Feud between top soldiers centrepiece of memoir
Paul Gessell, Canwest News ServicePublished: Sunday, October 19, 2008
Two of Canada's best-known soldiers, retired generals Lewis MacKenzie and Romeo Dallaire, have been battling each other behind the scenes for the past 11 years.
The fight has now become public because of a newly published memoir by MacKenzie called Soldiers Made Me Look Good.
The fight is over leadership priorities. According to the book, Dallaire believes a general must always put his mission first, his soldiers second and himself third. MacKenzie largely agrees, except he says there are rare situations when the soldiers must take priority over the mission.
Specifically, MacKenzie argues, Dallaire, now a Liberal senator, should not have insisted on putting his United Nations peacekeeping mission first while serving in Rwanda when the country exploded in violence April 6, 1994. Ten Belgian peacekeepers under Dallaire's command were massacred as the bloodbath began. Had Dallaire ignored his peacekeeping mandate and taken up arms to save the Belgians, their lives might have been saved, according to MacKenzie.
"I will go to my grave arguing that there are times -- important times, albeit rare -- when a commander's responsibility for his or her soldiers comes before the mission," MacKenzie writes. "The trick is to recognize the times. Senator Dallaire, who has filled his life with good works both during his military service and since his retirement from the military, offers dangerously bad advice on this aspect of leadership when he argues the contrary."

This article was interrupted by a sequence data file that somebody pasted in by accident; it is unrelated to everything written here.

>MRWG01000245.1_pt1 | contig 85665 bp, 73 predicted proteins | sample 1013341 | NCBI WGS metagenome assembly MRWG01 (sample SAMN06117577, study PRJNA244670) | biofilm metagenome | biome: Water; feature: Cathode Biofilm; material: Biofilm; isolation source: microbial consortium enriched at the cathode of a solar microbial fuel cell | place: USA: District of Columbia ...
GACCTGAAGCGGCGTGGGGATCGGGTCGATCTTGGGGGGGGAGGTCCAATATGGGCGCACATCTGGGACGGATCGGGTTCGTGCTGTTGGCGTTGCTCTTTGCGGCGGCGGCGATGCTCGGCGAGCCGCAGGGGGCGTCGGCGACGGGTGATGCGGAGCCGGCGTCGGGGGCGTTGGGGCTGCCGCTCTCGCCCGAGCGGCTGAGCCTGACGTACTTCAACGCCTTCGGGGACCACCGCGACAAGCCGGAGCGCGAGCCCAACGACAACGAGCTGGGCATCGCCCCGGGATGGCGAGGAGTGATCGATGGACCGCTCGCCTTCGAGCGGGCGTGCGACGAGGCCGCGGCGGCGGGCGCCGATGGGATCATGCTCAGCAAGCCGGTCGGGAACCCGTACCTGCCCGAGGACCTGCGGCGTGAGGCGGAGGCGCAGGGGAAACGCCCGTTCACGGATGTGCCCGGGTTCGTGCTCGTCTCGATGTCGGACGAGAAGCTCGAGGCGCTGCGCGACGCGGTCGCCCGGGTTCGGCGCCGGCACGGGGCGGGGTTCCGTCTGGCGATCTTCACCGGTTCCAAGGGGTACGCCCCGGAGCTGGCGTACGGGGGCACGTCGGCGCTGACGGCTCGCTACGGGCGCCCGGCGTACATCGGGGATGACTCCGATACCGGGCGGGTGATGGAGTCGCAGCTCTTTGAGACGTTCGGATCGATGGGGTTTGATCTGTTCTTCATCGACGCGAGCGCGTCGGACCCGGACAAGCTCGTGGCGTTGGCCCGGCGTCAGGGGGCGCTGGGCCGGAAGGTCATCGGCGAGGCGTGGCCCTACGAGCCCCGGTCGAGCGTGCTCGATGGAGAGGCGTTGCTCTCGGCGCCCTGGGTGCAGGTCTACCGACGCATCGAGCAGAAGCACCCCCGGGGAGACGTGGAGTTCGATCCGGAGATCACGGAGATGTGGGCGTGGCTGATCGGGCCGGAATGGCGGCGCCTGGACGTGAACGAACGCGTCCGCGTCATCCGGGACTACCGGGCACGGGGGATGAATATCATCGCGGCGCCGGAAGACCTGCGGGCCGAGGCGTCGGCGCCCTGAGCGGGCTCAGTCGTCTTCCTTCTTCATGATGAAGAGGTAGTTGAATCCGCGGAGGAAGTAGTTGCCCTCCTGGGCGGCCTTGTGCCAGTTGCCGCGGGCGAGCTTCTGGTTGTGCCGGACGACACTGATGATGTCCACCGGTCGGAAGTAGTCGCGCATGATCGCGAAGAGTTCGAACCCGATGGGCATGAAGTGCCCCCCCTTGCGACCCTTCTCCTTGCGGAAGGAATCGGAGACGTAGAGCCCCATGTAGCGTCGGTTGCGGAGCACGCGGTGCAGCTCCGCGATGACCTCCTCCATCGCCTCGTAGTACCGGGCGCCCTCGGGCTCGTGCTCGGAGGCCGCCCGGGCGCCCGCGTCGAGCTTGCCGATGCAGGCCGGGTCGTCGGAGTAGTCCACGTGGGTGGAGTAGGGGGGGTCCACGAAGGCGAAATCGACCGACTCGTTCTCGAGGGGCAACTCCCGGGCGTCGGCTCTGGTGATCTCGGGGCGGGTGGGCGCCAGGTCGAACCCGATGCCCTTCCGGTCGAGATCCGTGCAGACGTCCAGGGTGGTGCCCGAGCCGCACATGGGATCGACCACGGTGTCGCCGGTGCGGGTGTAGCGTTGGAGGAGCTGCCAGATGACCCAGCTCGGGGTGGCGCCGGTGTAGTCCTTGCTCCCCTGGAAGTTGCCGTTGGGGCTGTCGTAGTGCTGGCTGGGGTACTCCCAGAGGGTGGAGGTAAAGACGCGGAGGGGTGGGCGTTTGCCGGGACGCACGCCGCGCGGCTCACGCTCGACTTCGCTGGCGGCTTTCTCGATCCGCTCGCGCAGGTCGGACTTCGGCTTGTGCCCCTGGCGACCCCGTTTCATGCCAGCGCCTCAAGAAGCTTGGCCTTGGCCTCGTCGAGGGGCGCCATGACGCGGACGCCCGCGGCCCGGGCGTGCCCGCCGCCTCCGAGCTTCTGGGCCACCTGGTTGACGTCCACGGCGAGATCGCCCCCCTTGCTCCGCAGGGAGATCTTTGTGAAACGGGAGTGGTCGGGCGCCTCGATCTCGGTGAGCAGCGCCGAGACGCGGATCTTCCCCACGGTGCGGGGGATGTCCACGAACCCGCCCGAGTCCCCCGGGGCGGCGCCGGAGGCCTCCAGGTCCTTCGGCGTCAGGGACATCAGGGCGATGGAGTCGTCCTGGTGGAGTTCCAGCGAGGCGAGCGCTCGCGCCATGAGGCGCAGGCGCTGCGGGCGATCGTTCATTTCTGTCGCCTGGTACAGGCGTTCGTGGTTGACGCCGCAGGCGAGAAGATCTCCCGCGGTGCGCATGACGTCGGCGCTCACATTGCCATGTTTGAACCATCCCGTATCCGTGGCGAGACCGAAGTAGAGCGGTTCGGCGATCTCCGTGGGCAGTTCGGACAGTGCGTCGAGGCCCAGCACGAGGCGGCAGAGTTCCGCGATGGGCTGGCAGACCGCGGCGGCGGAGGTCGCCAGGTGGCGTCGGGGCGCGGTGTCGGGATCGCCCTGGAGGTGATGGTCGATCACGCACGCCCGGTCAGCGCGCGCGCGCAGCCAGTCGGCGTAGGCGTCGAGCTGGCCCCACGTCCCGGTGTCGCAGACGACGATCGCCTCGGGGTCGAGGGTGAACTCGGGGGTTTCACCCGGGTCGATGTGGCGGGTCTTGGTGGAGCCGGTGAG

MacKenzie says he felt compelled to write about the Rwandan controversy in his book because of actions taken by Dallaire since Rwanda. In 1997, Dallaire was invited to the Canadian Forces Command and Staff College in Toronto to address students, mainly senior majors destined for promotion, on the issue of leadership.
During the presentation, Dallaire emphasized his belief that the mission must always come first, according to MacKenzie's book. MacKenzie had addressed the same audience a few weeks earlier and emphasized his different view.
"The disagreement between Dallaire and me regarding priorities was obviously confusing for aspiring senior leaders in the Canadian Forces," MacKenzie writes in his book.
Dallaire was still in the military at the time, with the rank of lieutenant-general. MacKenzie had been retired for four years, his last rank being major-general and, in an attempt to put a halt to the growing controversy, he met with the then chief of defence staff, Maurice Baril, to suggest both of the generals stop lecturing students on leadership. Baril disagreed.
"He viewed it as a healthy disagreement for future colonels and generals to hear."
This "healthy disagreement" has been quietly debated in military circles for the past decade. Finally, MacKenzie decided to go public.
"I spent more time crafting the Dallaire chapter than all the rest of the book put together."
Soldiers Made Me Look Good hopscotches around MacKenzie's life, dealing with many issues, including his childhood, his early days as a soldier, his brief, unsuccessful career in federal politics as a Conservative candidate in 1997, and his star turn as a UN commander in the former Yugoslavia in 1992.
Soldiers is MacKenzie's second memoir. The first, Peacekeeper: The Road to Sarajevo, was published in 1993.
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